Four British-based flight attendants have won the right to sue an American airline after claiming they risked the health of their unborn babies by being ordered to continue flying while pregnant.
A London tribunal published a landmark ruling on Monday that rejected United Airlines' claim that the women should be treated as US employees.
Instead Patricia Mulcahy, 31, Sylvie Gayler, 31, Jane Collins, 39, and Lindsay Cox, 34, may now sue the company for sex discrimination under British law. The women allege that their babies' health could have been harmed by radiation levels on long-haul flights if they had continued flying.
Under a new European law, recently introduced to this country, the women, who have all worked for United for around 11 years, should have been offered suitable alternative work after 31 weeks of pregnancy.
But the company, which employs 850 attendants at Heathrow airport, refused to provide such work and suspended the four without pay.
The tribunal accepted that British law applied to the women, although they did not habitually work in Britain and were hired in the United States and employed under a predominantly American contract. But the relationship as a whole was much more closely connected to Britain, it concluded.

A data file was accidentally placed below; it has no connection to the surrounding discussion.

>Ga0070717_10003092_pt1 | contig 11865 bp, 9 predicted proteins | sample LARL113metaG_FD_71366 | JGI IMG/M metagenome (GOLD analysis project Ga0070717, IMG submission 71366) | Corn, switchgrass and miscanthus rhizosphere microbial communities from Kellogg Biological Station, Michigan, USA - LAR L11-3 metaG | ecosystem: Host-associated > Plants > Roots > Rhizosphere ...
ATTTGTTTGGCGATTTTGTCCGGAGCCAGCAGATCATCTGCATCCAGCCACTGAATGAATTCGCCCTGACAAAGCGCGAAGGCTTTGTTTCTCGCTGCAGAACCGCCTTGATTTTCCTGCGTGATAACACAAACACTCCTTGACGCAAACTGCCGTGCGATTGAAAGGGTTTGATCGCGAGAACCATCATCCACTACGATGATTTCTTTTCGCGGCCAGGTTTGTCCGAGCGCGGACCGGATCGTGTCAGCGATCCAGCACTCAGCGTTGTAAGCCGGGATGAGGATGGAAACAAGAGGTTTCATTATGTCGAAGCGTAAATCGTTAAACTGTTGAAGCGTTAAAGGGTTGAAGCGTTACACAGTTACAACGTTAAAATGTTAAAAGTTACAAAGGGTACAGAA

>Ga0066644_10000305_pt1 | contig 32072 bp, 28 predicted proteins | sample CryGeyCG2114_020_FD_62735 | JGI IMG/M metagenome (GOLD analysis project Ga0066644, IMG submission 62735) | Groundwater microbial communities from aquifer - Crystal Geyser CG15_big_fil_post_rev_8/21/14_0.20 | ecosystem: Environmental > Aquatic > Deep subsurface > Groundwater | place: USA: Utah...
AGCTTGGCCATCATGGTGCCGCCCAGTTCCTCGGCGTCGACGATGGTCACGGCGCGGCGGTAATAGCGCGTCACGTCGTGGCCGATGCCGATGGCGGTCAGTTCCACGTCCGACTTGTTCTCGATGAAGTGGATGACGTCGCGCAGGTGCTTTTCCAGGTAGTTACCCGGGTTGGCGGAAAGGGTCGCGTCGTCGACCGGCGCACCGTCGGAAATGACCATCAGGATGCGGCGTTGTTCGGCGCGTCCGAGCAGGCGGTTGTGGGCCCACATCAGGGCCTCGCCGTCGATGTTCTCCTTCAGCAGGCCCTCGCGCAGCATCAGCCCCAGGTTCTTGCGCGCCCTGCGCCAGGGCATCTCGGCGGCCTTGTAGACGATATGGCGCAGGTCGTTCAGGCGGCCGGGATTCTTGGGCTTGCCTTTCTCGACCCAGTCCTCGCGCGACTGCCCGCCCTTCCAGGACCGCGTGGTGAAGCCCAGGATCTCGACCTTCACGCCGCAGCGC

Barry Clarke, of the law firm Russell Jones & Walker, which represented the women, said: "This is a ground-breaking case that will have a major impact on a number of employees working in different sectors."
"As a result of developments in European legislation, UK law was recently amended and many more workers, including those working on foreign contracts for foreign companies, should now find themselves protected by British employment rights, including maternity rights," he said.
United Airlines is the first company to face a test case under the new law.
A spokesman for United Airlines said yesterday: "We have received the decision but have not come to any final conclusion." The company also said it reserved the right to appeal the ruling.
Mr Clarke said the outcome of this case will benefit employees based in Britain who often travel abroad on business, and those who are based abroad but often travel to Britain on business.
The women, who all became pregnant in 1999, have since returned to work as cabin crew for United, but now want to be reimbursed for the pay they lost when pregnant.
They also want the tribunal to agree that they should have been offered suitable alternative ground work, instead of being treated as "off sick".
Having accepted that the women may rely on British law, the tribunal will now consider their full claim.
Kevin Creighan, president of the British section of the Association of Flight Attendants, said United Airlines had a "careless attitude" towards the women, and that their company policies violated the laws of countries where their employees are based.Reuse content